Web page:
Letters testamentary are documents that a probate court delivers to the executor of the deceased’s estate to enforce the terms of the deceased person’s will. A court can issue letters testamentary only to persons who are chosen as an executor in a will. In New York, a person seeking to receive letters testamentary generally must prove one’s eligibility, as governed by the Surrogate’s Court Procedure Act. A professional corporation is not eligible to act as an executor of a will, even when a corporation has a single owner or a shareholder where that person has not acted individually but as a corporation.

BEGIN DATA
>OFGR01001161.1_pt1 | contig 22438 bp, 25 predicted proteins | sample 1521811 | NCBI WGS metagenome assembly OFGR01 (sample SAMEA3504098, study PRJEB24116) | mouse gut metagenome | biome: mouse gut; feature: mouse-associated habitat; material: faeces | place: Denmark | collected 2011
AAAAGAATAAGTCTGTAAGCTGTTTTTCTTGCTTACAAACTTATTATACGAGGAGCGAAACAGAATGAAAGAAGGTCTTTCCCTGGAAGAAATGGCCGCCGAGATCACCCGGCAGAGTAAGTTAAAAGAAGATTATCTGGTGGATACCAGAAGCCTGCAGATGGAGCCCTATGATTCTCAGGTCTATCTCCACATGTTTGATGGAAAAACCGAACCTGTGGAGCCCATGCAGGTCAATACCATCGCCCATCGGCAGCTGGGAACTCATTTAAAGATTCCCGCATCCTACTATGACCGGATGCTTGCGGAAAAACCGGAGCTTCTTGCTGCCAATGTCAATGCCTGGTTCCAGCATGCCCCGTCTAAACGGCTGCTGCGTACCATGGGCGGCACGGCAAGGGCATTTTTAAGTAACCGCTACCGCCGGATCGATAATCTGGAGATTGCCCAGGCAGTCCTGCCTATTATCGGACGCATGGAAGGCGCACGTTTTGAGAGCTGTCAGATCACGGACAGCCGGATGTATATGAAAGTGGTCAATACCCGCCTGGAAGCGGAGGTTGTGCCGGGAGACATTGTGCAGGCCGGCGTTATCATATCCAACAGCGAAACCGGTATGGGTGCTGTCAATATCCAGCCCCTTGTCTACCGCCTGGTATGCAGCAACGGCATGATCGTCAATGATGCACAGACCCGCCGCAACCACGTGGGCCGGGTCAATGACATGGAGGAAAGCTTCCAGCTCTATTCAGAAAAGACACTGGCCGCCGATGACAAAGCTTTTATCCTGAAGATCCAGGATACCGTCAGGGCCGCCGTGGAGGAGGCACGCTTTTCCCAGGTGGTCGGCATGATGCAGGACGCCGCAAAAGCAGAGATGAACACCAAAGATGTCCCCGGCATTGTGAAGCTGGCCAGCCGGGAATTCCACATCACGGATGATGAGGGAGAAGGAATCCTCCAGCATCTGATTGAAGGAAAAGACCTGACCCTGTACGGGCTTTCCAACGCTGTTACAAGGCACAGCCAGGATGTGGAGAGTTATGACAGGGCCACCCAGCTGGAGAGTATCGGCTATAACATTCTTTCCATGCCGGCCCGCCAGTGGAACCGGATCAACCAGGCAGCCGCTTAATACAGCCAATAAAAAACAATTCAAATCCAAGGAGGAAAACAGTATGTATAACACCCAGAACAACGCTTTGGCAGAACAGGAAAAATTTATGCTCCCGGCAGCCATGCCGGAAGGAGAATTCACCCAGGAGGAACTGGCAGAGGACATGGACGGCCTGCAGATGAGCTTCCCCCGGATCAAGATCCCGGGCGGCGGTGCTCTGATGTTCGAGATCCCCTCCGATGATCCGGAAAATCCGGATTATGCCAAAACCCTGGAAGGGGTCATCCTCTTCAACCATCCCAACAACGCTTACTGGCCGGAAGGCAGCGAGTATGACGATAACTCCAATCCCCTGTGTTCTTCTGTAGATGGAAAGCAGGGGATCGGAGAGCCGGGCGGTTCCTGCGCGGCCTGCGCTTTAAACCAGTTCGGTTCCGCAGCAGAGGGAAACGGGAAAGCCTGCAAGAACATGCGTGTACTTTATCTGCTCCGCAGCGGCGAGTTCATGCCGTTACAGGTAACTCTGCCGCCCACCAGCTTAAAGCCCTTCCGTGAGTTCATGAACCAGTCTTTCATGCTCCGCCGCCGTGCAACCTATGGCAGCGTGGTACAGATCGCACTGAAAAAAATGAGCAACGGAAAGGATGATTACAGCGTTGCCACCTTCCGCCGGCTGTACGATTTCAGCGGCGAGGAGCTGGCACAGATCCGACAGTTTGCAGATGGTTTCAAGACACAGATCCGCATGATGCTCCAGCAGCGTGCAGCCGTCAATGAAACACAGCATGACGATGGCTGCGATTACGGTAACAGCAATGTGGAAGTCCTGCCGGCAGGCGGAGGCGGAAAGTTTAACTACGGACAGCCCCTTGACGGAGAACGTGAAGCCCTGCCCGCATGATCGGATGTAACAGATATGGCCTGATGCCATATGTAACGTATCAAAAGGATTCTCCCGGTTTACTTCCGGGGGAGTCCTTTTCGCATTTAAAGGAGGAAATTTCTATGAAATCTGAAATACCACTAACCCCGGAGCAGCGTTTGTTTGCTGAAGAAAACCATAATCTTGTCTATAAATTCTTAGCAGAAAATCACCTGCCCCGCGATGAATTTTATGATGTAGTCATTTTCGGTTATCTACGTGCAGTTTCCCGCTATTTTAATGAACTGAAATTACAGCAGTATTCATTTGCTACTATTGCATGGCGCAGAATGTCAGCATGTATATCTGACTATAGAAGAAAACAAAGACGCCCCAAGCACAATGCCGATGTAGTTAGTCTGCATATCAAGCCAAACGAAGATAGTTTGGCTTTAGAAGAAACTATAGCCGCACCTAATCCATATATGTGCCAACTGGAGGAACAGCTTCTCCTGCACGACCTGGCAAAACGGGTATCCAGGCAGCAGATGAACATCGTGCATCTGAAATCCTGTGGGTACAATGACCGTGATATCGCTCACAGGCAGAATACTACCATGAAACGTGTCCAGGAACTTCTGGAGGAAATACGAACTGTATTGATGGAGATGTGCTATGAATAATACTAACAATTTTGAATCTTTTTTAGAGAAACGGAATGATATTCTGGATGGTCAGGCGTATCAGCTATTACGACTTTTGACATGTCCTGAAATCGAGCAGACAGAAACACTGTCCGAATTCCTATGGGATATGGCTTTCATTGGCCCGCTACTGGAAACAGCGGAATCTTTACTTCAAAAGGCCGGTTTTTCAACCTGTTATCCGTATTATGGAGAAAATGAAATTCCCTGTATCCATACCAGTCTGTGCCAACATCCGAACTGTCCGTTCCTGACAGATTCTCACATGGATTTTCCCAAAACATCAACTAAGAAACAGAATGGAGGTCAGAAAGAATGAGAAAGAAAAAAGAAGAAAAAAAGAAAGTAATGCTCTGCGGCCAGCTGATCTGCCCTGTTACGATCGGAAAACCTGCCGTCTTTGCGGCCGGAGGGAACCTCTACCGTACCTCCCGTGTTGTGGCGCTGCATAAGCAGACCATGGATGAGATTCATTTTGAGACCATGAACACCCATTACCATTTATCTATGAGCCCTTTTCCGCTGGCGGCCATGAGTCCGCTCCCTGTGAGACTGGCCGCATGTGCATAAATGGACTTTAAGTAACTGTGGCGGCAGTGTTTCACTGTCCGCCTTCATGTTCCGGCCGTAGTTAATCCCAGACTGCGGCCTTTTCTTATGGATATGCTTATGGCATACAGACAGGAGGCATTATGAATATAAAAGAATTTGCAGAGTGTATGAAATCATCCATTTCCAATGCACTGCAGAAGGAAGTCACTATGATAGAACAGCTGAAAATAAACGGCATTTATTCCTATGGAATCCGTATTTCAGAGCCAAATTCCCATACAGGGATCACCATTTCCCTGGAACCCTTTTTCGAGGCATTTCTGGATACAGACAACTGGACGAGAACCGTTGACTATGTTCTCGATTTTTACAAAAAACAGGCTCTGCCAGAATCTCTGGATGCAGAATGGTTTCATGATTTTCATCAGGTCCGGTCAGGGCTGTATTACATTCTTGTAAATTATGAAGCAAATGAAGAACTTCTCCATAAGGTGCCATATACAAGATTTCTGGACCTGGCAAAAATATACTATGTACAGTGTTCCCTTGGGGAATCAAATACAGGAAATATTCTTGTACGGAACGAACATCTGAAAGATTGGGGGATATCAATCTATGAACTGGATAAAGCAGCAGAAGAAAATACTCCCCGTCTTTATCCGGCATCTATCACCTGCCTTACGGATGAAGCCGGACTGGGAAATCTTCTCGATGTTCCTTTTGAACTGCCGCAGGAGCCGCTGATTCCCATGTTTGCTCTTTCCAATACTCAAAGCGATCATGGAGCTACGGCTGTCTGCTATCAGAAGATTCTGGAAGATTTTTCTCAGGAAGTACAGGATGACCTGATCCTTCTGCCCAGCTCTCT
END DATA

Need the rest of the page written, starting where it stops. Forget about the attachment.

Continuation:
A person who is named as an executor or is qualified to act as one may not be issued letters testamentary only when that person refuses to do so. In Pennsylvania, the person named as an executor is entitled to letters testamentary regardless of whether one has declined a trust under a will.
A probate court has the discretion to revoke letters testamentary that have been issued illegally or in a wrong jurisdiction.
[Last updated in June of 2020 by the Wex Definitions Team]